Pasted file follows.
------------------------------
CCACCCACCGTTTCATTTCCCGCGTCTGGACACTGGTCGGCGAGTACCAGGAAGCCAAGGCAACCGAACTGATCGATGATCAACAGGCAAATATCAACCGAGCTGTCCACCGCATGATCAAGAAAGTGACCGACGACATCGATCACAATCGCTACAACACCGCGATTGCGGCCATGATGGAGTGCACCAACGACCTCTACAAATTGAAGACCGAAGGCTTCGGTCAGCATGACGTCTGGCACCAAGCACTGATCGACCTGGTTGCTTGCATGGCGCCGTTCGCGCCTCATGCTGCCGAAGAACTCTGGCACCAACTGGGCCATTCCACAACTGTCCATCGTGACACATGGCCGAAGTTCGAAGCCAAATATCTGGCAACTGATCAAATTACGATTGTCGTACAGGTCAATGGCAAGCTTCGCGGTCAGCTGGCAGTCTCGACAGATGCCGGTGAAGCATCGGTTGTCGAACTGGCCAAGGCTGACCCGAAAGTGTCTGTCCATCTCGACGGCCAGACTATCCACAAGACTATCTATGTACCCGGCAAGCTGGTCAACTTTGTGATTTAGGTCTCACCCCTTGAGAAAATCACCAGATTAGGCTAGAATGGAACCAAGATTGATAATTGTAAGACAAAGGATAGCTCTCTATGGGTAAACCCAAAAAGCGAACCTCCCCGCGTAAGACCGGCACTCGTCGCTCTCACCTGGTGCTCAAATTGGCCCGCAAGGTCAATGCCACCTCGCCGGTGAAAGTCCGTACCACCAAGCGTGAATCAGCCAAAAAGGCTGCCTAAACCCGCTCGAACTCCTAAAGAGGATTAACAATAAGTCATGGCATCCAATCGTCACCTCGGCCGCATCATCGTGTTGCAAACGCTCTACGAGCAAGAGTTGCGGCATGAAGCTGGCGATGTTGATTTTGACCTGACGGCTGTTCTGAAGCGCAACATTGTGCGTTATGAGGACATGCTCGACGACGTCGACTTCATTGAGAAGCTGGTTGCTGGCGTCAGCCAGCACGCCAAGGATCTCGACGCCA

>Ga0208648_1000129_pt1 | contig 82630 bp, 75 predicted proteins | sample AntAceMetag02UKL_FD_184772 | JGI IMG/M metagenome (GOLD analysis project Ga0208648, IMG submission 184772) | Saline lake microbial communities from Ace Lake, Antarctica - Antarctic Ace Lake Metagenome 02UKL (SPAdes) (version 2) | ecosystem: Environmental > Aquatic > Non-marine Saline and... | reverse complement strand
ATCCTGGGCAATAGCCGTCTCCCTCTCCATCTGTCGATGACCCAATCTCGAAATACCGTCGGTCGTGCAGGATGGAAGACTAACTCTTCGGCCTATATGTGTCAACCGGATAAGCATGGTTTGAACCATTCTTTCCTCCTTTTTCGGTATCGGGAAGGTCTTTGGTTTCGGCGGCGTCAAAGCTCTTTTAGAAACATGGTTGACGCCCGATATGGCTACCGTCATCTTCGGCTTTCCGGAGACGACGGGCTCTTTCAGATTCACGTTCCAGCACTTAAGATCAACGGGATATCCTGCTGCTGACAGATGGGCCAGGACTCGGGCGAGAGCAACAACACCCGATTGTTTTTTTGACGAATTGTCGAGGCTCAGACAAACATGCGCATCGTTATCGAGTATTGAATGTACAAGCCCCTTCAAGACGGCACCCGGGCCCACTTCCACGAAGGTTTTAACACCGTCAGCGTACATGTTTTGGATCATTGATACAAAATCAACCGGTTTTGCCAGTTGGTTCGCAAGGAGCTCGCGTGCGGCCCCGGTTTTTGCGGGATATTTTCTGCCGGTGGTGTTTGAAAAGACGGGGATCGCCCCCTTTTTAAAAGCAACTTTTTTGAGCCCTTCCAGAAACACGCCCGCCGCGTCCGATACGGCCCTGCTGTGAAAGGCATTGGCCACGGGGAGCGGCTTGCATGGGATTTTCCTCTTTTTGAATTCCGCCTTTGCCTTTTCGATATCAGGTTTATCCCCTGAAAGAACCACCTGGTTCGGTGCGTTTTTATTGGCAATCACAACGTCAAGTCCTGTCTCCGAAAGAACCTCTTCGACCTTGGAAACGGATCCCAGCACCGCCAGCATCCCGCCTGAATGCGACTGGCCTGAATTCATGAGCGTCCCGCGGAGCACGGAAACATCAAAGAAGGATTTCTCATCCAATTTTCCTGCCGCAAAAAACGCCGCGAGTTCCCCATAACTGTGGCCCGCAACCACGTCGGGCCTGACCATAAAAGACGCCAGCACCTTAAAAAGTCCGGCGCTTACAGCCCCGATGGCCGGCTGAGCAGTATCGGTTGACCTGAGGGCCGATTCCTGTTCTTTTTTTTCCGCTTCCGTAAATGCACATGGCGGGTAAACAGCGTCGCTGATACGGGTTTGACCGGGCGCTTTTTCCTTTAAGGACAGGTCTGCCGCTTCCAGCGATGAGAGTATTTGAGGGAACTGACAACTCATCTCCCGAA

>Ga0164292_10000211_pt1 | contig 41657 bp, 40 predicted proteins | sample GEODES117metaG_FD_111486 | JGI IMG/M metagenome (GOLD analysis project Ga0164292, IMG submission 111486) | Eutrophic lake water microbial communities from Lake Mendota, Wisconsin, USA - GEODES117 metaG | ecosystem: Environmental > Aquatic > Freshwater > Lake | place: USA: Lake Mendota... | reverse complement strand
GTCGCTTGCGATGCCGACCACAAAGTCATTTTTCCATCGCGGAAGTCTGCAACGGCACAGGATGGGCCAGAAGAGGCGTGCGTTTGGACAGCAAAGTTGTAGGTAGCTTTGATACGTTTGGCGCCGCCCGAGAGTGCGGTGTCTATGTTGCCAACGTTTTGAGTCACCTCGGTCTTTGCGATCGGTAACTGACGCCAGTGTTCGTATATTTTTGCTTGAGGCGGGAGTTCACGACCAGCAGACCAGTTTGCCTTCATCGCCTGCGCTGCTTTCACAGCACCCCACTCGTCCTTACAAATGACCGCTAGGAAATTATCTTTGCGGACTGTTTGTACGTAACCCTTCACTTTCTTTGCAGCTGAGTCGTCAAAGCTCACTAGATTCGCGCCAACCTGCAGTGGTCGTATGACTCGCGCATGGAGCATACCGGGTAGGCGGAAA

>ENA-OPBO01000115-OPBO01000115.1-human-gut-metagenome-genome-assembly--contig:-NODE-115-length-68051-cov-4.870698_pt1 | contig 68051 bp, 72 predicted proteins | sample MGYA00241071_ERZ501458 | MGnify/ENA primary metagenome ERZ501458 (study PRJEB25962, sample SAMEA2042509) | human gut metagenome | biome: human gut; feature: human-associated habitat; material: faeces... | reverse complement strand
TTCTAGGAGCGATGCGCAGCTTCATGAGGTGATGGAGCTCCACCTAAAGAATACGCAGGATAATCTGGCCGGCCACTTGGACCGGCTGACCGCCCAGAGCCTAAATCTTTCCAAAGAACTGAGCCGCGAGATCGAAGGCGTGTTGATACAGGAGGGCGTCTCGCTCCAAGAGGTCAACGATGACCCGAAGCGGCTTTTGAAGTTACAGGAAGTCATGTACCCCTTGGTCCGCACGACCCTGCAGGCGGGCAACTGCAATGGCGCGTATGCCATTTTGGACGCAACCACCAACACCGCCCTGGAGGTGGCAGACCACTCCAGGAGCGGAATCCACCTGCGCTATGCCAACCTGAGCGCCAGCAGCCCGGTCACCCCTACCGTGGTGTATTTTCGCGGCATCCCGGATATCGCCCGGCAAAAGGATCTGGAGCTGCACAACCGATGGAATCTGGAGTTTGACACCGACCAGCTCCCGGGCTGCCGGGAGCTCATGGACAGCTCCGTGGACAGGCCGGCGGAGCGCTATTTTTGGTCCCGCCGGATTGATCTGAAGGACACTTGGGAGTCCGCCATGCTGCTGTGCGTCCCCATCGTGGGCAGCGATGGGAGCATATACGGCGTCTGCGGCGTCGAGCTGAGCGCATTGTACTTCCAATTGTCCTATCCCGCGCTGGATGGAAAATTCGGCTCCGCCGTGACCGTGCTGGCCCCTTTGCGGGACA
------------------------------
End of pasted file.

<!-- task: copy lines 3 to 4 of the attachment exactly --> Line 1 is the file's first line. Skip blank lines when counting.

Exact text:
ATCCTGGGCAATAGCCGTCTCCCTCTCCATCTGTCGATGACCCAATCTCGAAATACCGTCGGTCGTGCAGGATGGAAGACTAACTCTTCGGCCTATATGTGTCAACCGGATAAGCATGGTTTGAACCATTCTTTCCTCCTTTTTCGGTATCGGGAAGGTCTTTGGTTTCGGCGGCGTCAAAGCTCTTTTAGAAACATGGTTGACGCCCGATATGGCTACCGTCATCTTCGGCTTTCCGGAGACGACGGGCTCTTTCAGATTCACGTTCCAGCACTTAAGATCAACGGGATATCCTGCTGCTGACAGATGGGCCAGGACTCGGGCGAGAGCAACAACACCCGATTGTTTTTTTGACGAATTGTCGAGGCTCAGACAAACATGCGCATCGTTATCGAGTATTGAATGTACAAGCCCCTTCAAGACGGCACCCGGGCCCACTTCCACGAAGGTTTTAACACCGTCAGCGTACATGTTTTGGATCATTGATACAAAATCAACCGGTTTTGCCAGTTGGTTCGCAAGGAGCTCGCGTGCGGCCCCGGTTTTTGCGGGATATTTTCTGCCGGTGGTGTTTGAAAAGACGGGGATCGCCCCCTTTTTAAAAGCAACTTTTTTGAGCCCTTCCAGAAACACGCCCGCCGCGTCCGATACGGCCCTGCTGTGAAAGGCATTGGCCACGGGGAGCGGCTTGCATGGGATTTTCCTCTTTTTGAATTCCGCCTTTGCCTTTTCGATATCAGGTTTATCCCCTGAAAGAACCACCTGGTTCGGTGCGTTTTTATTGGCAATCACAACGTCAAGTCCTGTCTCCGAAAGAACCTCTTCGACCTTGGAAACGGATCCCAGCACCGCCAGCATCCCGCCTGAATGCGACTGGCCTGAATTCATGAGCGTCCCGCGGAGCACGGAAACATCAAAGAAGGATTTCTCATCCAATTTTCCTGCCGCAAAAAACGCCGCGAGTTCCCCATAACTGTGGCCCGCAACCACGTCGGGCCTGACCATAAAAGACGCCAGCACCTTAAAAAGTCCGGCGCTTACAGCCCCGATGGCCGGCTGAGCAGTATCGGTTGACCTGAGGGCCGATTCCTGTTCTTTTTTTTCCGCTTCCGTAAATGCACATGGCGGGTAAACAGCGTCGCTGATACGGGTTTGACCGGGCGCTTTTTCCTTTAAGGACAGGTCTGCCGCTTCCAGCGATGAGAGTATTTGAGGGAACTGACAACTCATCTCCCGAA

>Ga0164292_10000211_pt1 | contig 41657 bp, 40 predicted proteins | sample GEODES117metaG_FD_111486 | JGI IMG/M metagenome (GOLD analysis project Ga0164292, IMG submission 111486) | Eutrophic lake water microbial communities from Lake Mendota, Wisconsin, USA - GEODES117 metaG | ecosystem: Environmental > Aquatic > Freshwater > Lake | place: USA: Lake Mendota... | reverse complement strand